Martin Freeman: I wanted to explore the dark side of humanity in The Eichmann Show

“I'm fascinated by why our species does this sort of thing,” says Freeman, who plays the man who filmed the trial of Nazi war criminal Adolf Eichmann

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“I am 43. I have always, always, always been aware of the Holocaust. There probably has not been a day of my life when I haven’t thought about it…”

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On Tuesday night on BBC2, Martin Freeman stars as American TV producer Milton Fruchtman, the man who masterminded the filming of the trial of Nazi war criminal Adolf Eichmann. 

Speaking at a Bafta screening of the film, Freeman said he had accepted the role in The Eichmann Show because he is “fascinated by why our species does this sort of thing,” adding that subsequent atrocities in world history have shown how relevant the story remains.

But the star of Sherlock and black comedy Fargo was able to introduce a note of levity when revealing another reason he had taken on the part: “Milton Fruchtman. His name is an almost exact Jewish version of my name. I am his Gentile cousin”.

Freeman said he was also drawn to the project because it explored the difficulties of getting a film made.

“For all of us who work in film and television there’s something relatable about getting a show on,” said the star, who is currently in the middle of filming the next instalment of BBC1 drama Sherlock, which is expected to air at the end of the year.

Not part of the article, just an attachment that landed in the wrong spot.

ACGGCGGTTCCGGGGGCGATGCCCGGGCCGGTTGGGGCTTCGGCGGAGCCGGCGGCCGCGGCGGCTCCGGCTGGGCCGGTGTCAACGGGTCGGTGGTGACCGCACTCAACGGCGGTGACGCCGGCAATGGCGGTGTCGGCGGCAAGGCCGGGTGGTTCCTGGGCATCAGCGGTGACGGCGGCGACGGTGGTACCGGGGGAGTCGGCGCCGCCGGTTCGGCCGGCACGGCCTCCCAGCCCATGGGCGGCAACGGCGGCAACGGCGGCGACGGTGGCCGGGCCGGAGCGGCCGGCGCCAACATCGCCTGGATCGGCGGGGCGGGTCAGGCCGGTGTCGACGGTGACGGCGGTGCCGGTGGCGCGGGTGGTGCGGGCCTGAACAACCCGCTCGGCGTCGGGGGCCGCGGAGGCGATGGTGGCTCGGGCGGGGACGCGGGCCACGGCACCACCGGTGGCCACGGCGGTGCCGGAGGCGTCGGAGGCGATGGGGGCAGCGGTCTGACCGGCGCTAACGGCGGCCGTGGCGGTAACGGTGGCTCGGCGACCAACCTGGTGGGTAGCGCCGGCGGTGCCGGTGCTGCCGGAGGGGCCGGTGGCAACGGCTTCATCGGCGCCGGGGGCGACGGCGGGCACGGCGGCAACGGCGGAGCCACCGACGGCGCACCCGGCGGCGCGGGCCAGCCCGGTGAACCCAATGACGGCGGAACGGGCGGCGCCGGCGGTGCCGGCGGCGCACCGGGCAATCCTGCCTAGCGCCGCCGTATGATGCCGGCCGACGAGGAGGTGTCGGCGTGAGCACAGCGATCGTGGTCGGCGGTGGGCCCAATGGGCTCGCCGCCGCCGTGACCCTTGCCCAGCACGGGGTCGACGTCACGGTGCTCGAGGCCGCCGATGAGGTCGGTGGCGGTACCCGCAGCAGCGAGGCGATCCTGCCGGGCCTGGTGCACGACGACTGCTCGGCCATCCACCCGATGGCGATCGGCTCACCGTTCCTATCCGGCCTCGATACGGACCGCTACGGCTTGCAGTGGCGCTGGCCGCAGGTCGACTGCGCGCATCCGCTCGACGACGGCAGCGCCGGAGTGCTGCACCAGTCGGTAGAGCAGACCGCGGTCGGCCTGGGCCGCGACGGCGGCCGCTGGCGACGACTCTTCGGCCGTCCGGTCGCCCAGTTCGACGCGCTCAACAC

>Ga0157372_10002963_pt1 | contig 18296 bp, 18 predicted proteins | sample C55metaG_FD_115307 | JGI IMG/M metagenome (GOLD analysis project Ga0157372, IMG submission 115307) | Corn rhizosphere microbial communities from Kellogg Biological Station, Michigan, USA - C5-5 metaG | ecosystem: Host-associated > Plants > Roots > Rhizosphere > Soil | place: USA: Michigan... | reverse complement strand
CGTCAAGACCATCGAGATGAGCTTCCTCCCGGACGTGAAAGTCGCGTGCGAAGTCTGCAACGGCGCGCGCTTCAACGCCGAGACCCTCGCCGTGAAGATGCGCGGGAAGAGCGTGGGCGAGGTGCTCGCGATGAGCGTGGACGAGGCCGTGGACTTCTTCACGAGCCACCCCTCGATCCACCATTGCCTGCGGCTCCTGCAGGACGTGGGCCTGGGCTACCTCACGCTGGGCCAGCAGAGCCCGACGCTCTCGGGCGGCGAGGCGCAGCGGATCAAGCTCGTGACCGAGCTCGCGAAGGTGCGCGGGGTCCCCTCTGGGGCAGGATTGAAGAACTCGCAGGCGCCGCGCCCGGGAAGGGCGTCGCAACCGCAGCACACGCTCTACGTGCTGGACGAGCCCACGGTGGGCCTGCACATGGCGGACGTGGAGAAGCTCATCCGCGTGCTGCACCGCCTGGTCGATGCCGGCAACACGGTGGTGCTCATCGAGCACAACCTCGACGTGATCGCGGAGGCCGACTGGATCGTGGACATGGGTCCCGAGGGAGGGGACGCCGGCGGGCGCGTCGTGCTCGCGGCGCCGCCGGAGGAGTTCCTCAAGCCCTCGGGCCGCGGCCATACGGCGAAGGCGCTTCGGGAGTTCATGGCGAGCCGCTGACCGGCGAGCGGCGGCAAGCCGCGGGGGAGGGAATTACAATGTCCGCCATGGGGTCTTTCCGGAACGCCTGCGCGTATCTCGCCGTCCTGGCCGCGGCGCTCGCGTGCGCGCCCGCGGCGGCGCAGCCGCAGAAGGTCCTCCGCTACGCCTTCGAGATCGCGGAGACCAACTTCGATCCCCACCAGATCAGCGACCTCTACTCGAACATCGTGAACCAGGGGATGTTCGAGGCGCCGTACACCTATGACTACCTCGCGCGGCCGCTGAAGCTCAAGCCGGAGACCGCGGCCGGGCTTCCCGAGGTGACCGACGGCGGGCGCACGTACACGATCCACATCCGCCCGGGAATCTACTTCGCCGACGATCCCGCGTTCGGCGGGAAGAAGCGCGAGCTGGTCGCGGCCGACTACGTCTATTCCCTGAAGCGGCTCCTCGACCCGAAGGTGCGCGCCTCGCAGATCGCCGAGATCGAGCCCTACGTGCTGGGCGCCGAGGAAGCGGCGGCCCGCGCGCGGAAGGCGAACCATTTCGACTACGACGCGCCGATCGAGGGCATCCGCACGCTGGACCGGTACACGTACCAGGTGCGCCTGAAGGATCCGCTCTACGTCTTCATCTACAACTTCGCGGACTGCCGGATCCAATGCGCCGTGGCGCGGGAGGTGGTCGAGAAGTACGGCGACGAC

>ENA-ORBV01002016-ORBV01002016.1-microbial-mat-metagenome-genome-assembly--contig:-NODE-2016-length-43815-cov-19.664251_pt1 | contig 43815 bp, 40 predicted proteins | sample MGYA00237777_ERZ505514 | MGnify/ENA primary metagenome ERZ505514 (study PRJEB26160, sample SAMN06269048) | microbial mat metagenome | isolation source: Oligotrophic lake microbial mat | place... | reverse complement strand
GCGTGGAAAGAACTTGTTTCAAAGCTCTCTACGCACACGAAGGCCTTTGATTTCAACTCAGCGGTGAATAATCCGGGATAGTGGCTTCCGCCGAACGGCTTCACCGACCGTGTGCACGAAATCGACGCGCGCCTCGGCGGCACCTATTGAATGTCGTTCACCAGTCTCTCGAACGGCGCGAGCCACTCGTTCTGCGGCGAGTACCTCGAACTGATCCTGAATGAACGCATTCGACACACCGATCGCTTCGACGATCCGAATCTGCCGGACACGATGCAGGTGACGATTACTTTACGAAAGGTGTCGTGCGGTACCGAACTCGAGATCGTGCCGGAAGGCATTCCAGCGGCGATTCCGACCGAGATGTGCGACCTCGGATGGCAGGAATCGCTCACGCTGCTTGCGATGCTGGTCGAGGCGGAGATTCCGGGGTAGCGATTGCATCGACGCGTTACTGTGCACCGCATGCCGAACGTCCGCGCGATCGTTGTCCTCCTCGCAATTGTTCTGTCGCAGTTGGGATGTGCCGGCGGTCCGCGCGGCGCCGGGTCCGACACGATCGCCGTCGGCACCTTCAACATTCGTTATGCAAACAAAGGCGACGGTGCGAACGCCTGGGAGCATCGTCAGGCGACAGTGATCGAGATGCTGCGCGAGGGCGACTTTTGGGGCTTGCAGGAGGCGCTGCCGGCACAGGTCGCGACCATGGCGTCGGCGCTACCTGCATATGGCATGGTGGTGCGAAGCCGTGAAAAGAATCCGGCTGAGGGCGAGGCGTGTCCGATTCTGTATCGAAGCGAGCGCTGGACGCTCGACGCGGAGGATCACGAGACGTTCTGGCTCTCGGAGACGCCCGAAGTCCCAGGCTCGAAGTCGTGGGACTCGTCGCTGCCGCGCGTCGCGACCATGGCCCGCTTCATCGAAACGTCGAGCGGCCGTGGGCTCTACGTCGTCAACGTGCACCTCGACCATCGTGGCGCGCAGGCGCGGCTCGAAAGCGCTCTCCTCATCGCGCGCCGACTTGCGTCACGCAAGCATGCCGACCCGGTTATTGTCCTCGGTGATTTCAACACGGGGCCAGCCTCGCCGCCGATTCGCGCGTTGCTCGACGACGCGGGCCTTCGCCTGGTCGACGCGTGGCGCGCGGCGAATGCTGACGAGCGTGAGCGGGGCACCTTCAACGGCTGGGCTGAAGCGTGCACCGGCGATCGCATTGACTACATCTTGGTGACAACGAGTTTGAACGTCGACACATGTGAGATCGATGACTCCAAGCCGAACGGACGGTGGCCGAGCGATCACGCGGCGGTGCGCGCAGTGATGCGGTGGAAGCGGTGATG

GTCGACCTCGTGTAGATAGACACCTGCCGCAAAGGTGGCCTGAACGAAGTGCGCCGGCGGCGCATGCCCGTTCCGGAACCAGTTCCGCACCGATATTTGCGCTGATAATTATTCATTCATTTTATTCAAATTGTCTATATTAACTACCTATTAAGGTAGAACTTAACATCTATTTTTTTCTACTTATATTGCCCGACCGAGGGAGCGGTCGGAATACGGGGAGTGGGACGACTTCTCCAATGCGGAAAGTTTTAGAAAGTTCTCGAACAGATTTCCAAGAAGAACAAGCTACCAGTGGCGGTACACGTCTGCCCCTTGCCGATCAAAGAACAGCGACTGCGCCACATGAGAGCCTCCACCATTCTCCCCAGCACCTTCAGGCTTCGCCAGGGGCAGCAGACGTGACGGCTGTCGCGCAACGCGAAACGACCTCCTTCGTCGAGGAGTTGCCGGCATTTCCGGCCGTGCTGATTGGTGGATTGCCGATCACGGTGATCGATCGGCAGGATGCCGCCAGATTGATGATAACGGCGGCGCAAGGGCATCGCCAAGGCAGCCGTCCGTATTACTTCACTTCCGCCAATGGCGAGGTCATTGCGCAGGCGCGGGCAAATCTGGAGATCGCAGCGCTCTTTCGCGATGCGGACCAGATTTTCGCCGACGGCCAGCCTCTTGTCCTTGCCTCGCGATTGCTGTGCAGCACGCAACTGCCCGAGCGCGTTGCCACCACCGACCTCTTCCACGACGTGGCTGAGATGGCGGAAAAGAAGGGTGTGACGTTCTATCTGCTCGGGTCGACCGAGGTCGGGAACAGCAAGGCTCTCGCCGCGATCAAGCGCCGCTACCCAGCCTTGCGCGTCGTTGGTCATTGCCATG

“We all work in the business for real, we know what it is to produce something. I haven’t produced, but I have seen how hard it is and see people tear their hair out and having heart attacks.”

Rebecca Front – who plays the landlady of a hotel where the film’s director Leo Hurwitz (Without a Trace star Anthony LaPaglia) stays – also spoke at the Bafta screening and paid tribute to Freeman.

“Martin is one of my favourite actors at the moment. He exudes humanity even when he’s being a Hobbit.”

The Eichmann Show charts the struggles faced by Fruchtman and Hurwitz (pictured, above) in getting permission to film the 1961 trial of the Nazi and architect of the Final Solution, which resulted in the murder of millions of Europe’s Jews. 

When finally given the go-ahead, the two men had very different visions of how proceedings should be shot, with Hurwitz keen to focus on any displays of remorse from Eichmann. The production was also subject to death threats from Nazi sympathisers.

Known as the first global television event, the film was eventually shown in 37 countries and kept viewers spellbound.

First-hand testimonies from survivors recounting the evils of the death camps brought home the horrors of the Holocaust to millions around the world, including some who had been sceptical about the scale and nature of the Nazis’ crimes.

An estimated 80 per cent of the German population watched at least one hour a week, with some reportedly fainting when they saw it.

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The Eichmann Show is on BBC2 at 9pm tonight. The preview screening was part of Bafta’s learning and events programme.